(1885 - 1966)
Paul Howard Manship was active/lived in New York, New Hampshire, Minnesota. Paul Manship is known for sculptor-art deco figure, medalist.
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Biography from the Archives of askART
Born in St. Paul, Minnesota, Paul Manship became a leading influence in
contemporary sculpture from the 1920s to the end of World War II.
His work was "distinguished by their simplified and polychromatic
forms, clean sinuous lines, slender curves, and lyrical surfaces"
(Reynolds 241). His subjects often hearkened back to ancient or
classical themes and his style, emphasizing simple lines, combined
Greek and Oriental influences as well as Art Deco that was so popular
in the 1920s and 1930s.
Biography from Kramer Gallery, Inc.
Manship attended the Institute of Art in
St. Paul from 1892 to 1903. Then he enrolled briefly in the Art
Students League, where he assisted Solon Borglum in stone carving
projects before transferring to the Pennsylvania Academy of Fine Arts.
1909 to 1912, he was at the American Academy in Rome and began to make
garden and architectural sculpture. Being in Italy, he was much
influenced by classical Greek and Roman motifs. From 1922 to
1926, he lived in Paris.
In America, he became one of the most sought after sculptor of public commissions including the gates to the Bronx Zoo and Prometheus
in Rockefeller Center. This 18-foot-tall, 8-ton sculpture became
a fixture in one of the more heavily visited tourist sites, and in
2001, was covered with a protective box so that the statue could be
re-gilded, which meant coated in double weight 23 and one quarter karat
gold leaf. He also did bas relief work on the A T & T building in
New York, a fountain for Fairmount Park in Philadelphia and the J.P.
Morgan memorial at the Metropolitan Museum of Art.
included the National Sculpture Society, which he served as President
from 1939 to 1942 and 1945 to 1946; the National Academy of Design, and
the Cornish Colony in New Hampshire.
Matthew Baigell, Dictionary of American Art
Donald Martin Reynolds, Masters of American Sculpture
Peter Falk, Who Was Who in American Art
A sculptor who married classical themes to modern aesthetics, Paul Manship achieved early fame and, in later life, an honored rank in the art establishment of the nation.
Biography from Cornish Colony Museum
Manship studied at the St. Paul Institute of Arts and Sciences and New York's Art Students League, but apprenticeships with Solon Borglum, Charles Grafly, and Isidore Konti led to his winning the Prix de Rome in 1909. Awarded a year of study and travel in Europe, Manship immersed himself in classical sculpture, creating works in bronze and stone that interpreted mythological figures in a steamlined, Art Deco-like modernist fashion.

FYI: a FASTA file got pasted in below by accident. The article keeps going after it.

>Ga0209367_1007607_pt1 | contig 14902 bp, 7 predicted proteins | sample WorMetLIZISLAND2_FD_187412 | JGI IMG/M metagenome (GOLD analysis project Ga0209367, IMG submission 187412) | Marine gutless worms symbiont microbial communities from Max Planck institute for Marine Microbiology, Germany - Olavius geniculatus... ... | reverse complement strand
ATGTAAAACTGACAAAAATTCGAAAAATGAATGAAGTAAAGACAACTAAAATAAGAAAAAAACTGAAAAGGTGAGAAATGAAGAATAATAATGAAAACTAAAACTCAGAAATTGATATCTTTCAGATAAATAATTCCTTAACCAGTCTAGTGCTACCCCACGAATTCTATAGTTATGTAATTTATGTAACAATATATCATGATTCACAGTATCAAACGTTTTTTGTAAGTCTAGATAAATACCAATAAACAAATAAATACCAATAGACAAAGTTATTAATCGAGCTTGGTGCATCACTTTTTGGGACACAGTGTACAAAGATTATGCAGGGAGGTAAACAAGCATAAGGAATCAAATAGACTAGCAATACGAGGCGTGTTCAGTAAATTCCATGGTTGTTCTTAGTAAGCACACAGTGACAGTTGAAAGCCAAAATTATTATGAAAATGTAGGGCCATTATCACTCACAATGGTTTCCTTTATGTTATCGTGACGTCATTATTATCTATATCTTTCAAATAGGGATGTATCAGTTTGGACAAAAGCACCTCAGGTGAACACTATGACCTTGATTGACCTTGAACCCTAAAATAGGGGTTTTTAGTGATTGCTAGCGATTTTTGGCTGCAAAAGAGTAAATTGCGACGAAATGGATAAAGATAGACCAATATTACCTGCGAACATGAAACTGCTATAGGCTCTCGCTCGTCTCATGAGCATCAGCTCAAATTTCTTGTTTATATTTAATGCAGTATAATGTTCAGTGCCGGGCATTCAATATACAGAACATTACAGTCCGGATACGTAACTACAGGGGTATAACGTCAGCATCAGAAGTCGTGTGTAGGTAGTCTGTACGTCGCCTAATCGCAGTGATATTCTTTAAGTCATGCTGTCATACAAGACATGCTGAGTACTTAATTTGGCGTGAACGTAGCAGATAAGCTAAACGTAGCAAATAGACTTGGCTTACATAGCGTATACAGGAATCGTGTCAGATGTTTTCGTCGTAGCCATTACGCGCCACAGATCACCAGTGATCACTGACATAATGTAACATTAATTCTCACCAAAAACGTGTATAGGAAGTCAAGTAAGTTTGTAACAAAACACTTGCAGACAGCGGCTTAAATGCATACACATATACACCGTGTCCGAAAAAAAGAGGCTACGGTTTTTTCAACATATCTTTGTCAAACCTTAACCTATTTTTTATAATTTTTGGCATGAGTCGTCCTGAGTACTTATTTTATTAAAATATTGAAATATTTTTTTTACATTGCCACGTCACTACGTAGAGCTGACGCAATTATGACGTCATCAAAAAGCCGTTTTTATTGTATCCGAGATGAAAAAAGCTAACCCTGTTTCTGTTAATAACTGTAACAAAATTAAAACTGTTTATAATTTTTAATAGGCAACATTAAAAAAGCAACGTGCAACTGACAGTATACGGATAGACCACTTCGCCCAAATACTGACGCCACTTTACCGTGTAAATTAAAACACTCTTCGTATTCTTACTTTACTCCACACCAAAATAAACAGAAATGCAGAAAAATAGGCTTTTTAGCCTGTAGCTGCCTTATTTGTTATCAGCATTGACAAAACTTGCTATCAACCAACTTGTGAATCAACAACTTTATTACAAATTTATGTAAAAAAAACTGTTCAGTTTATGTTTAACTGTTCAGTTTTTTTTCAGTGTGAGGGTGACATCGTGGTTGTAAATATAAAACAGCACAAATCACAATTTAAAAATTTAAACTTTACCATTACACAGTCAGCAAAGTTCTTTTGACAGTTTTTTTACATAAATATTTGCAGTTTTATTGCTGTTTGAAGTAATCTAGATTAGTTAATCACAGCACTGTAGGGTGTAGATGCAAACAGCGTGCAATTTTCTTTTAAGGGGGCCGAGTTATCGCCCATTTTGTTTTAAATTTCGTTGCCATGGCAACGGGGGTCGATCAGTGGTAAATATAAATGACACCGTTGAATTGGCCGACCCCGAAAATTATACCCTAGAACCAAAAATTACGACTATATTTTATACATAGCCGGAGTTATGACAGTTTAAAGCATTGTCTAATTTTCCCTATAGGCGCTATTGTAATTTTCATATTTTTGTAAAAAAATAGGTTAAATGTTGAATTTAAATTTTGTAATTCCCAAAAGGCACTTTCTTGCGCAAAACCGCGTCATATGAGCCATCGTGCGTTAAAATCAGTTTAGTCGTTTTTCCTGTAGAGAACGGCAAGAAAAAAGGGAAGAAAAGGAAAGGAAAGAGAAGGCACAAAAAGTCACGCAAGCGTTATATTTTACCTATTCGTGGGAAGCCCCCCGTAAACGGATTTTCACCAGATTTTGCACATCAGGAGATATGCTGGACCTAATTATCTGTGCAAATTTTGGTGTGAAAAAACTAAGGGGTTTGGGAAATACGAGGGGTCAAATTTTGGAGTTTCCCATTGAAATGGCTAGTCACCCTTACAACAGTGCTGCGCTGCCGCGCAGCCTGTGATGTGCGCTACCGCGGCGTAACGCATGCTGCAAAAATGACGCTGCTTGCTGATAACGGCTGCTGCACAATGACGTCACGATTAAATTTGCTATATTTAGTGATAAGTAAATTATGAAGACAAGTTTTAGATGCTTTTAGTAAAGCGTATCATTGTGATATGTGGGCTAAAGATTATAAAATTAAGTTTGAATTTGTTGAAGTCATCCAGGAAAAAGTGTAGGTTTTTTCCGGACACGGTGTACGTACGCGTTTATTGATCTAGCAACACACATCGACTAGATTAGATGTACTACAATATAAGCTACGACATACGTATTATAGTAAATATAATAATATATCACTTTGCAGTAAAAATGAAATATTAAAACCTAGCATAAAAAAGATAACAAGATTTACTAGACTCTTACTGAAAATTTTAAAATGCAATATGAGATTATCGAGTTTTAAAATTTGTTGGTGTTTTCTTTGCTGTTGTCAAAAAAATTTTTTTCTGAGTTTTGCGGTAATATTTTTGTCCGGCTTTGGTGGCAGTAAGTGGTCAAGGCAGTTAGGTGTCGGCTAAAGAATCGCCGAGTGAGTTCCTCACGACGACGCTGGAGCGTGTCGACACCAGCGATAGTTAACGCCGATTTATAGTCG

Manship was elected to the National Academy of Design, American Academy of Arts and Letters, United States Commission of Fine Arts and other prominent organizations. His public commissions include the Memorial Gateway of the New York Zoological Gardens, works at the World's Fairs of 1939 and 1964, and his best-known commission, the monumental gilded bronze figure of "Prometheus" in New York's Rockefeller Center.
Manship's estate collection of sculptures and drawings is divided between the Smithsonian American Art Museum and the Minnesota Museum of American Art. A collection of Paul Manship papers is at the Archives of American Art, Smithsonian Institution.
Edwin Murtha: PAUL MANSHIP (1959)
Gloria Kittelson et al.: PAUL MANSHIP: CHANGING TASTE IN AMERICA (1985)
Harry Rand: PAUL MANSHIP (1989)
PAUL MANSHIP (1885-1966)
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Born in St. Paul, Minnesota.
Studied at the Art Students League, New York City and at the Pennsylvania Academy of the Fine Arts, Philadelphia
He also studied in Italy from 1909- 1911, where he developed an affinity for archaic and pre-classical works, which led to his usage of the unified linear style of sculpture for which he became best known. Paul Manship also worked in England in the studio of John Singer Sargent in 1921.
Manship's most famous work is generally considered to be the outdoor sculpture of "Prometheus" for the new Rockefeller Center Plaza in New York, in 1934.
In 1939, another landmark sculpture was his "Sundial" accompanied by the "Moods of Time" for the outdoor fountain at the New York World's Fair.
He received many honors during his lifetime, the two most important being membership in the French Legion of Honor, and his election to the American Academy of Arts and Letters.
Manship's sculpture style was distinctively his own, beginning in eclecticism, and maturing through the stylization of Art Deco was distilled at the end into a personal expression of the classical tradition.
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